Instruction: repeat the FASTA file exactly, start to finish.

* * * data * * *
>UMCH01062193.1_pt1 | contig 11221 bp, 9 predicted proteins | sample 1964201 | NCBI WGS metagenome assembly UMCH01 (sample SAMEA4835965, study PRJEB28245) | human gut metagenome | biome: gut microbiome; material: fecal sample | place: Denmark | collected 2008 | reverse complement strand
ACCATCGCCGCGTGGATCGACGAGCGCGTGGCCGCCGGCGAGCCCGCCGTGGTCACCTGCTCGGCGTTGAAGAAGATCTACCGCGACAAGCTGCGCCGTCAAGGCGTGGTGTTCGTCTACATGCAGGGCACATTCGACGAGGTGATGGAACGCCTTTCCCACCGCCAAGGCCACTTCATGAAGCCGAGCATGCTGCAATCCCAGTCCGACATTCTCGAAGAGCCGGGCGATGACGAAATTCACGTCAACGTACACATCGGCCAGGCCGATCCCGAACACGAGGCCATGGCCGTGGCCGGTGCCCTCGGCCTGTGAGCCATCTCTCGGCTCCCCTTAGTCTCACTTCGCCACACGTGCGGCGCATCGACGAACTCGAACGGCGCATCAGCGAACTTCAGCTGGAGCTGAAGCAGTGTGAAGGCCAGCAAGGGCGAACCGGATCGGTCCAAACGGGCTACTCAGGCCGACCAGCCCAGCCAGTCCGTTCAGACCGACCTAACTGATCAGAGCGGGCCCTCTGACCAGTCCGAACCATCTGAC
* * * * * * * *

>UMCH01062193.1_pt1 | contig 11221 bp, 9 predicted proteins | sample 1964201 | NCBI WGS metagenome assembly UMCH01 (sample SAMEA4835965, study PRJEB28245) | human gut metagenome | biome: gut microbiome; material: fecal sample | place: Denmark | collected 2008 | reverse complement strand
ACCATCGCCGCGTGGATCGACGAGCGCGTGGCCGCCGGCGAGCCCGCCGTGGTCACCTGCTCGGCGTTGAAGAAGATCTACCGCGACAAGCTGCGCCGTCAAGGCGTGGTGTTCGTCTACATGCAGGGCACATTCGACGAGGTGATGGAACGCCTTTCCCACCGCCAAGGCCACTTCATGAAGCCGAGCATGCTGCAATCCCAGTCCGACATTCTCGAAGAGCCGGGCGATGACGAAATTCACGTCAACGTACACATCGGCCAGGCCGATCCCGAACACGAGGCCATGGCCGTGGCCGGTGCCCTCGGCCTGTGAGCCATCTCTCGGCTCCCCTTAGTCTCACTTCGCCACACGTGCGGCGCATCGACGAACTCGAACGGCGCATCAGCGAACTTCAGCTGGAGCTGAAGCAGTGTGAAGGCCAGCAAGGGCGAACCGGATCGGTCCAAACGGGCTACTCAGGCCGACCAGCCCAGCCAGTCCGTTCAGACCGACCTAACTGATCAGAGCGGGCCCTCTGACCAGTCCGAACCATCTGAC